Akinbola’s textured canvases comprise durag fabric stretched and configured in various ways, at times interlocking various colours across a wooden panel. Depending on his configurations, the durags can appear as dripped paint. Other times, his compositions are quilt-like.

In part, his use of ready-mades also considers consumerism and commodification, particularly of African-American culture and the durag’s role in shaping a certain image of blackness in the US.

Wednesday, September 22 to Thursday, November 4; Carbon 12, Dubai; carbon12.art

Off Centre / On Stage at Jameel Arts Centre

In this exhibition, visitors glimpse an earlier Dubai, before it became a global city of glitz and skyscrapers. Around 60 photographs will be on view, along with documentation from archives and newspapers collected by the show’s curator Todd Reisz over the decades. Reisz has also recently edited a book with Sultan Sooud Al Qassemi about Sharjah’s architectural history.

To be shown for the first time are slides from 1976 to 1979, taken by architects Stephen Finch and Mark Harris during explorations of Dubai’s construction sites. A preview text for the exhibition describes the images are “not commercial, documentary or art photography”, but rather as “visual notes” taken by the architects.

“None of them was taken to be exhibited. Through the eyes of the viewer, their assembly offers a means to investigate the newly planned city,” the statement continues.

Wednesday, September 29 to Saturday, February 19; Jameel Arts Centre, Dubai; jameelartscentre.org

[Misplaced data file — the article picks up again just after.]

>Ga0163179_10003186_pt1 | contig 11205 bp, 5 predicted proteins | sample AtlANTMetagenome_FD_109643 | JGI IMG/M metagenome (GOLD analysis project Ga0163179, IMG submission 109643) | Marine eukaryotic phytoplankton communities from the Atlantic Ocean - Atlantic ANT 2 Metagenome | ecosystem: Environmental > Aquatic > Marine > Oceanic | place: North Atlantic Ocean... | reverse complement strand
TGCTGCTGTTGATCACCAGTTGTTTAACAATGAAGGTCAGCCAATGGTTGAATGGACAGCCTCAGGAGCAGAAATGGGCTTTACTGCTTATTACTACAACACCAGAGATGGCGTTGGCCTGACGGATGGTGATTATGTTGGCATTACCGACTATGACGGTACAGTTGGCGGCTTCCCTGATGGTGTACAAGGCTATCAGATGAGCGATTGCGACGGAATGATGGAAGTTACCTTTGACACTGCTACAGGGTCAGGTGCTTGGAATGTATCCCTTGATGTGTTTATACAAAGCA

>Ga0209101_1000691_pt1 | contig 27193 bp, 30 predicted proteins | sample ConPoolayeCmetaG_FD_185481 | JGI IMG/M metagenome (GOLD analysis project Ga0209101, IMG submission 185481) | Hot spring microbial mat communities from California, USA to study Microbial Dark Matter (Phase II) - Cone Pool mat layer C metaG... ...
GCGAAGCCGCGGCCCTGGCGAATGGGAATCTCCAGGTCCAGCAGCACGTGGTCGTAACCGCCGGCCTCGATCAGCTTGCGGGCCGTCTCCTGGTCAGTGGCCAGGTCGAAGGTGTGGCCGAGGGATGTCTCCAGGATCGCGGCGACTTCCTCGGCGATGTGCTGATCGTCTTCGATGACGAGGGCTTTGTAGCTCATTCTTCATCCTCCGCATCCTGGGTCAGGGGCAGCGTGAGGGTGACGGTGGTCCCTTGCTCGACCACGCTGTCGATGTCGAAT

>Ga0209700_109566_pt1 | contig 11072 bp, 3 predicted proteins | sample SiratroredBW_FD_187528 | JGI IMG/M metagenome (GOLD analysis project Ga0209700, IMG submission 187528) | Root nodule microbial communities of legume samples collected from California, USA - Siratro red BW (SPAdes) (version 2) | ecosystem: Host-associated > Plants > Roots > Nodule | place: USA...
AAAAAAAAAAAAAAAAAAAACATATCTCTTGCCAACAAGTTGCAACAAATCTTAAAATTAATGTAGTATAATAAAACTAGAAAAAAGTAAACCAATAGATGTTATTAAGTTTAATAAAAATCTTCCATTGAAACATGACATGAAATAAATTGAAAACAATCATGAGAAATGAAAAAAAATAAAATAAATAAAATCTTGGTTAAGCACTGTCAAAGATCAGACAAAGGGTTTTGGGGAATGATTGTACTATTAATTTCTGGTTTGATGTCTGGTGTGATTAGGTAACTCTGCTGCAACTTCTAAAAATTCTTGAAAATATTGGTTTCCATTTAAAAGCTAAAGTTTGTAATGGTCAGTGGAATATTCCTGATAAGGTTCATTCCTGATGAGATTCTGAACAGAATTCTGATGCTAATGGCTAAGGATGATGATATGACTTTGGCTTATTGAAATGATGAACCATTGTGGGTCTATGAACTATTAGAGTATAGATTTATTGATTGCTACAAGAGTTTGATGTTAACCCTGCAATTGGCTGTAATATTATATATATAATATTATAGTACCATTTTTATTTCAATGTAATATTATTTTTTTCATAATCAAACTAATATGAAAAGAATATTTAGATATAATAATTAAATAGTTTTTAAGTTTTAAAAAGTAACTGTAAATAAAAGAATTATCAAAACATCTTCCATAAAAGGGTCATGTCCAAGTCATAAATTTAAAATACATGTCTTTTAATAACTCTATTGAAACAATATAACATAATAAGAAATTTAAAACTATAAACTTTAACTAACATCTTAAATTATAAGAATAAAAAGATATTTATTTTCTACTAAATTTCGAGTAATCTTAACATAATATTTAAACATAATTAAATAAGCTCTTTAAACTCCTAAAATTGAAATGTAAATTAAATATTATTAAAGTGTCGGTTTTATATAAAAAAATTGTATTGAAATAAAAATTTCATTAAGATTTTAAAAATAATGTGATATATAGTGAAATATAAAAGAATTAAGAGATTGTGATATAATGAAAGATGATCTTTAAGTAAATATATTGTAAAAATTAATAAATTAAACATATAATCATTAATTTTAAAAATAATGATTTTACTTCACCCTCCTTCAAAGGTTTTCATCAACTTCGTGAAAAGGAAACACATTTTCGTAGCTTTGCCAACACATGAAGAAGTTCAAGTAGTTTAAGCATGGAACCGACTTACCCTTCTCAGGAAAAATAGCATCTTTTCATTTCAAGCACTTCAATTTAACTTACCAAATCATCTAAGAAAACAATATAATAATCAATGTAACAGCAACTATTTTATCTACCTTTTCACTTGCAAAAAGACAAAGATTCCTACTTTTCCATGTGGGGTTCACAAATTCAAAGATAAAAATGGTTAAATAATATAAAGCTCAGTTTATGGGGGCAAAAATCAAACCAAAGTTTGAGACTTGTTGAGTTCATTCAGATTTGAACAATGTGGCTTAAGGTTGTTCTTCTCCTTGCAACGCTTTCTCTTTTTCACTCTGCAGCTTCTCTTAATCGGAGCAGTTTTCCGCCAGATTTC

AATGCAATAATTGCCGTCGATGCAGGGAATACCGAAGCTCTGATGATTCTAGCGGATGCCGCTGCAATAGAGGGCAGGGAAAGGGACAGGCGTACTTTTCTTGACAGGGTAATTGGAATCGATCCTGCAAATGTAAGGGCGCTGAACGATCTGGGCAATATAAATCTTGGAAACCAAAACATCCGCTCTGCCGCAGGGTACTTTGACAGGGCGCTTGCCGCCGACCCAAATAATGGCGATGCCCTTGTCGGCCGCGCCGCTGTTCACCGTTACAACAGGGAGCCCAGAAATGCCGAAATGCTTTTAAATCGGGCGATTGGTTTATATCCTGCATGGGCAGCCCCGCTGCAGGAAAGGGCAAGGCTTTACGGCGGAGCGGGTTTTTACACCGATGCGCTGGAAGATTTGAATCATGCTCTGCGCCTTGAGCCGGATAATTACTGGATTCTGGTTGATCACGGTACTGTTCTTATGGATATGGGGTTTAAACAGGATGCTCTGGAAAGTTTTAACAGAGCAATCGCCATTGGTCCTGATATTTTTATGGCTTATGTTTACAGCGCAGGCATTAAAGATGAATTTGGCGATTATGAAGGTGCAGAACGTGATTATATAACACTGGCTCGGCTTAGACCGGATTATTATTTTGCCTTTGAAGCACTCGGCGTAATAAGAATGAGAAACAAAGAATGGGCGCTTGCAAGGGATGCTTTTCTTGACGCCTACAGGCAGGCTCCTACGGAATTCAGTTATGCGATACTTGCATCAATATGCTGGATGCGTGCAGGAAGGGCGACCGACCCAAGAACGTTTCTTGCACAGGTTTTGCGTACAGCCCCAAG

Sharjah

Sharjapan 3 at Sharjah Art Foundation

Now in the third year of its four-year series, Sharjah Art Foundation’s Sharjapan reflects on the role of architecture in shaping our daily lives.

Curated by Yuko Hasegawa, the latest iteration examines how the Japanese architectural tradition often considers the spiritual and environmental aspects of a structure, from its conceptualisation to its creation.

Drawing inspiration from the 13th-century poet Kamo no Chomei, the show includes sculptural models, multimedia installations, drawings and photographs of various architectural projects in Japan.

Until Friday, October 1; Sharjah Art Foundation, Sharjah; sharjahart.org

The Rain Forever Will be Made of Bullets

Borrowing its title from a work by artist Simone Fattal, the exhibition is one of two group shows curated by Sharjah Art Foundation director Hoor Al Qasimi that brings together works from the foundation’s collection.

The Rain Forever Will be Made of Bullets includes works by prominent figures in Arab art, including Fattal, Etel Adnan and Chaouki Choukini, and the highly regarded Pakistani artist Lala Rukh. It reflects on conflicts and wars that have affected the home countries of the artists and how these sociopolitical situations surface in the artworks.

Until Friday, October 1; Sharjah Art Foundation, Sharjah; sharjahart.org

When I Count, There Are Only You …

The second group show curated by Al Qasimi takes a wider view, considering how various radical ideas and perspectives have affected humanity.

The show’s title is drawn from a work by Farideh Lashai, which itself was inspired by Spanish painter Francisco Goya’s The Disasters of War. Lashai’s work, bearing the full title But When I Look, There is Only a Shadow and When I Count There are Only You ..., is a video installation in which the artist has modified an original print and animated the figures to create a disjointed, eerie and memorable moving image.